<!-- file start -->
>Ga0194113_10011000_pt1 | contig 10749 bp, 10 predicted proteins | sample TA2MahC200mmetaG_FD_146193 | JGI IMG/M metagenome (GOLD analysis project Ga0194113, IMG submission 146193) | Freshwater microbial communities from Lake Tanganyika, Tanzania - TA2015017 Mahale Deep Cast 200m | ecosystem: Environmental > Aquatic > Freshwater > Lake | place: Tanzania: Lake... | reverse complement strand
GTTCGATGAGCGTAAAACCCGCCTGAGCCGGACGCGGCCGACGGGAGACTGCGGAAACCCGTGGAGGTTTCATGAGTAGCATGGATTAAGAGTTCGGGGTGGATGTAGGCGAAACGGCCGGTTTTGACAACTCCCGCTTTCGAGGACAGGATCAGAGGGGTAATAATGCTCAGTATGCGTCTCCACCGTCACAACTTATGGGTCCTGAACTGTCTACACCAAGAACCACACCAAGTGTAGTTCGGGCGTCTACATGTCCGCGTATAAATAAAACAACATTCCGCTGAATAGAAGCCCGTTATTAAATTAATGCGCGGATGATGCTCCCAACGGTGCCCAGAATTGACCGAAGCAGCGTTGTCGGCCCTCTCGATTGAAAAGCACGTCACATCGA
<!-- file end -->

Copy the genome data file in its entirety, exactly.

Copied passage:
>Ga0194113_10011000_pt1 | contig 10749 bp, 10 predicted proteins | sample TA2MahC200mmetaG_FD_146193 | JGI IMG/M metagenome (GOLD analysis project Ga0194113, IMG submission 146193) | Freshwater microbial communities from Lake Tanganyika, Tanzania - TA2015017 Mahale Deep Cast 200m | ecosystem: Environmental > Aquatic > Freshwater > Lake | place: Tanzania: Lake... | reverse complement strand
GTTCGATGAGCGTAAAACCCGCCTGAGCCGGACGCGGCCGACGGGAGACTGCGGAAACCCGTGGAGGTTTCATGAGTAGCATGGATTAAGAGTTCGGGGTGGATGTAGGCGAAACGGCCGGTTTTGACAACTCCCGCTTTCGAGGACAGGATCAGAGGGGTAATAATGCTCAGTATGCGTCTCCACCGTCACAACTTATGGGTCCTGAACTGTCTACACCAAGAACCACACCAAGTGTAGTTCGGGCGTCTACATGTCCGCGTATAAATAAAACAACATTCCGCTGAATAGAAGCCCGTTATTAAATTAATGCGCGGATGATGCTCCCAACGGTGCCCAGAATTGACCGAAGCAGCGTTGTCGGCCCTCTCGATTGAAAAGCACGTCACATCGA